More than 70 years later, he still remembers historic battle
The year is 1945; in the last months of fighting, on April 6, the U.S. Navy 5th Fleet was targeted by more than 700 Japanese planes in the largest kamikaze attack of World War II. Among the 26 American ships struck was the U.S.S. Hancock, a fleet carrier hit by a bomb and an enemy plane, causing a blast that threw sailors overboard or forced them to abandon ship.
But all was not lost: the sailors of a nearby destroyer, the U.S.S. John W. Weeks rushed to save the Hancock’s crewmembers, leaping into the sea to pluck the burned and injured men from the waves and debris, carrying them to the safety of nearby lifeboats. At least 73 sailors were saved in the effort — without the bravery of the Weeks’ crew, many more lives would have been lost in the battle, which saw two American ships sunk and nearly a dozen more heavily damaged.
After more than half a century, one of those quietly heroic men now lives in Minnetonka, and still vividly recalls the events of that and other battles of World War II, 80 years after the U.S. joined the war in the Pacific Ocean.
Chief Radio Technician Morris Gillett, 93, is a self-described “misplaced Texan” currently residing in Minnetonka. These days, the Navy veteran travels not by boat but by motorized scooter. Still with a lingering Texas twang, Gillett is more than happy to show off his current hobby, leading the way at an alarming pace down the halls of his senior living complex, to the atrium gallery displaying his work; a series of pen-and-ink drawings, carefully rendered in the likeness of presidents, battleships and other monuments to Gillett’s past and present. He also does commission work, including portraiture of the pets of staff or neighbors.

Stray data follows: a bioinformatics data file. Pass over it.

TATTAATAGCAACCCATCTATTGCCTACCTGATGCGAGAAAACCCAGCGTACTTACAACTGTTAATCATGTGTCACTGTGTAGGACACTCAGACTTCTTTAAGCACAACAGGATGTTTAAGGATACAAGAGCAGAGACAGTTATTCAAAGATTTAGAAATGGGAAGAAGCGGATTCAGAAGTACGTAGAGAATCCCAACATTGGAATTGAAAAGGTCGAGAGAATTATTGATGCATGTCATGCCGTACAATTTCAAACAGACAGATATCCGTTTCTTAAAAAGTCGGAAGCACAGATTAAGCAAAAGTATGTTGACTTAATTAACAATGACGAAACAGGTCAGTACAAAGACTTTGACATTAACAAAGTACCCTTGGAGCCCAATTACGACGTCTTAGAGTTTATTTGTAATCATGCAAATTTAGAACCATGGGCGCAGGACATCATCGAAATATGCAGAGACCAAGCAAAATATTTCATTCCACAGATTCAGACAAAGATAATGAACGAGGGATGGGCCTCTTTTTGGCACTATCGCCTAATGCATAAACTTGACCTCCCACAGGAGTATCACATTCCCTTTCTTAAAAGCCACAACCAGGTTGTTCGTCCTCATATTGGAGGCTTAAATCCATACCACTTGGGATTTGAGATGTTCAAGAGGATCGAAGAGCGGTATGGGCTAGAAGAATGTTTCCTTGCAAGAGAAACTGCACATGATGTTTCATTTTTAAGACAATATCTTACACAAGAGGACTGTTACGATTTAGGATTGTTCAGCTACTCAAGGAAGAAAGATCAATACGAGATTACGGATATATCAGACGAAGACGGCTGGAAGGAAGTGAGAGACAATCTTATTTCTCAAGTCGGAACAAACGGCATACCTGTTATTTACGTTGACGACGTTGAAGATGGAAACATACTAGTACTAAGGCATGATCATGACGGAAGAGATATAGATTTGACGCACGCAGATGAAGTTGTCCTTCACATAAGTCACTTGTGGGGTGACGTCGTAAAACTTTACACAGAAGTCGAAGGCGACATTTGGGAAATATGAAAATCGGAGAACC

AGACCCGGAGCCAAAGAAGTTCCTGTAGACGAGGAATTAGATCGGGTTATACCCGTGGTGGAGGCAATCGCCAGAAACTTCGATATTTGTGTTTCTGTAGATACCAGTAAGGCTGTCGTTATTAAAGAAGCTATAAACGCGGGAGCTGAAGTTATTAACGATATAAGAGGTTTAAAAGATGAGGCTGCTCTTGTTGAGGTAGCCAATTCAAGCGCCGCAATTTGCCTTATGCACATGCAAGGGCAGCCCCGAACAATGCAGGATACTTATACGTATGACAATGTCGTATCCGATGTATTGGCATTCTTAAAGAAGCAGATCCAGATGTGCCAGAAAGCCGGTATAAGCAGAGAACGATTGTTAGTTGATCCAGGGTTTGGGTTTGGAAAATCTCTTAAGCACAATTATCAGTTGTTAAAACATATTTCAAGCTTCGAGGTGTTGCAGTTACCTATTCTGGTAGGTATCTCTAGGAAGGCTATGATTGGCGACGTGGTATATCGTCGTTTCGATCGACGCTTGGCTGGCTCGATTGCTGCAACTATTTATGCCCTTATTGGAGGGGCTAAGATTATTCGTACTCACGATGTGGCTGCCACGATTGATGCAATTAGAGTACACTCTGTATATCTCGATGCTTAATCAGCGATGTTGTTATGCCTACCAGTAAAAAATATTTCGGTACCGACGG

Most of Gillett’s wartime memories have been outlined in an autobiography, “My War,” which he wrote for his children and family. The book is available in e-book format on Amazon.
“I started writing down my ‘sea stories,’ as I call them, primarily for my children,” Gillett said. From bootcamp, uniforms and seasickness to Navy drinking, close calls with enemy submarines, massive ocean storms and other adventures on the high seas, Gillett’s book recounts his wartime experience in great detail.
And he’s more than happy to recount the stories in person.
“A lot of people that have fought in wars don’t like to talk about them. I’m not like that,” Gillett. “I consider it a part of history and I’m happy to share it.”
Gillett was just 17 years old when the war started, and joined a program for radio technicians, learning about radar and other Navy electronics. As the youngest second-class petty officer in all of the U.S. Navy, Gillett went to sea aboard a submarine-seeking ship, first in the Atlantic Ocean and was later in the Pacific Ocean aboard the John W. Weeks DD701.
“I was on a destroyer when the U.S.S. Hancock was hit. There were big explosions, sailors were blown off the ship into the water. A lot of them were burned and injured,” Gillett recalled.
Gillett was among the rescue swimmers who leapt into the water after the injured, helping pull them to safety on special lifeboat deployed by other crewmembers.